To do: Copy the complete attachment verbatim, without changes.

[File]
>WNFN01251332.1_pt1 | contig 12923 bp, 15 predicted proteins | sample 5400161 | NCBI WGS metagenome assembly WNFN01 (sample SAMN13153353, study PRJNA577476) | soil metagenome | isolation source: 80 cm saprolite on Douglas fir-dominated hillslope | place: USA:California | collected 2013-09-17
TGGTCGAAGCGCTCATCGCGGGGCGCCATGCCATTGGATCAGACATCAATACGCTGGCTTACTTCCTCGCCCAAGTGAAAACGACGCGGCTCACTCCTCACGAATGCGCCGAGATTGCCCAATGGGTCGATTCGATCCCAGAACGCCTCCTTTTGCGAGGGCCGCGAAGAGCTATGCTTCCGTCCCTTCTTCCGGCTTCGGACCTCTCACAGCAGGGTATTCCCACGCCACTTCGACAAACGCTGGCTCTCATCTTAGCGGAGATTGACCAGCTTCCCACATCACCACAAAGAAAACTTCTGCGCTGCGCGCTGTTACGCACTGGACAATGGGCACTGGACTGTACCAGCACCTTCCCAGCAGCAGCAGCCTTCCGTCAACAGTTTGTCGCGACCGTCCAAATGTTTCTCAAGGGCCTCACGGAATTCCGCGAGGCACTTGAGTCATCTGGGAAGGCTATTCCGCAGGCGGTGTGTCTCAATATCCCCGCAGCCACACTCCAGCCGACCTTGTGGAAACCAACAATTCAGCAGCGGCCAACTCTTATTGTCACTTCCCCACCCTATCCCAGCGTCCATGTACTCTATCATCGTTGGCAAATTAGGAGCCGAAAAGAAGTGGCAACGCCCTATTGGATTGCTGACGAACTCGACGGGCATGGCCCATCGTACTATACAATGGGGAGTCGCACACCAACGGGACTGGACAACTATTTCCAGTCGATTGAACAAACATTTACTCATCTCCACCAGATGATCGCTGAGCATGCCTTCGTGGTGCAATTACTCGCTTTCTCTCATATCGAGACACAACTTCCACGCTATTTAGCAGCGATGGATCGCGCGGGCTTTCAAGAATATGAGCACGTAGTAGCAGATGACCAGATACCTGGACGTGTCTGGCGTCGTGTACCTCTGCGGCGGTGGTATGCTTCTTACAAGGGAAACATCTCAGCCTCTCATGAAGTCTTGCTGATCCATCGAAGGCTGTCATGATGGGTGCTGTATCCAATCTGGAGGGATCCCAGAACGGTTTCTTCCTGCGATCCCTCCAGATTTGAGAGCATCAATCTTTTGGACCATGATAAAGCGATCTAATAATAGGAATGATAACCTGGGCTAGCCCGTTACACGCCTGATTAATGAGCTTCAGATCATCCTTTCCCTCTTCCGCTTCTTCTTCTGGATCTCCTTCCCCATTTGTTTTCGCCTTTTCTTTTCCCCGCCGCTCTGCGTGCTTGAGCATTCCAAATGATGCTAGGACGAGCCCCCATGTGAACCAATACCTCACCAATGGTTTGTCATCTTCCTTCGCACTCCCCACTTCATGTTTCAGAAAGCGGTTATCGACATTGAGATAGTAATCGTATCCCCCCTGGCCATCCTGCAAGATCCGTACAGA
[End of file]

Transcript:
>WNFN01251332.1_pt1 | contig 12923 bp, 15 predicted proteins | sample 5400161 | NCBI WGS metagenome assembly WNFN01 (sample SAMN13153353, study PRJNA577476) | soil metagenome | isolation source: 80 cm saprolite on Douglas fir-dominated hillslope | place: USA:California | collected 2013-09-17
TGGTCGAAGCGCTCATCGCGGGGCGCCATGCCATTGGATCAGACATCAATACGCTGGCTTACTTCCTCGCCCAAGTGAAAACGACGCGGCTCACTCCTCACGAATGCGCCGAGATTGCCCAATGGGTCGATTCGATCCCAGAACGCCTCCTTTTGCGAGGGCCGCGAAGAGCTATGCTTCCGTCCCTTCTTCCGGCTTCGGACCTCTCACAGCAGGGTATTCCCACGCCACTTCGACAAACGCTGGCTCTCATCTTAGCGGAGATTGACCAGCTTCCCACATCACCACAAAGAAAACTTCTGCGCTGCGCGCTGTTACGCACTGGACAATGGGCACTGGACTGTACCAGCACCTTCCCAGCAGCAGCAGCCTTCCGTCAACAGTTTGTCGCGACCGTCCAAATGTTTCTCAAGGGCCTCACGGAATTCCGCGAGGCACTTGAGTCATCTGGGAAGGCTATTCCGCAGGCGGTGTGTCTCAATATCCCCGCAGCCACACTCCAGCCGACCTTGTGGAAACCAACAATTCAGCAGCGGCCAACTCTTATTGTCACTTCCCCACCCTATCCCAGCGTCCATGTACTCTATCATCGTTGGCAAATTAGGAGCCGAAAAGAAGTGGCAACGCCCTATTGGATTGCTGACGAACTCGACGGGCATGGCCCATCGTACTATACAATGGGGAGTCGCACACCAACGGGACTGGACAACTATTTCCAGTCGATTGAACAAACATTTACTCATCTCCACCAGATGATCGCTGAGCATGCCTTCGTGGTGCAATTACTCGCTTTCTCTCATATCGAGACACAACTTCCACGCTATTTAGCAGCGATGGATCGCGCGGGCTTTCAAGAATATGAGCACGTAGTAGCAGATGACCAGATACCTGGACGTGTCTGGCGTCGTGTACCTCTGCGGCGGTGGTATGCTTCTTACAAGGGAAACATCTCAGCCTCTCATGAAGTCTTGCTGATCCATCGAAGGCTGTCATGATGGGTGCTGTATCCAATCTGGAGGGATCCCAGAACGGTTTCTTCCTGCGATCCCTCCAGATTTGAGAGCATCAATCTTTTGGACCATGATAAAGCGATCTAATAATAGGAATGATAACCTGGGCTAGCCCGTTACACGCCTGATTAATGAGCTTCAGATCATCCTTTCCCTCTTCCGCTTCTTCTTCTGGATCTCCTTCCCCATTTGTTTTCGCCTTTTCTTTTCCCCGCCGCTCTGCGTGCTTGAGCATTCCAAATGATGCTAGGACGAGCCCCCATGTGAACCAATACCTCACCAATGGTTTGTCATCTTCCTTCGCACTCCCCACTTCATGTTTCAGAAAGCGGTTATCGACATTGAGATAGTAATCGTATCCCCCCTGGCCATCCTGCAAGATCCGTACAGA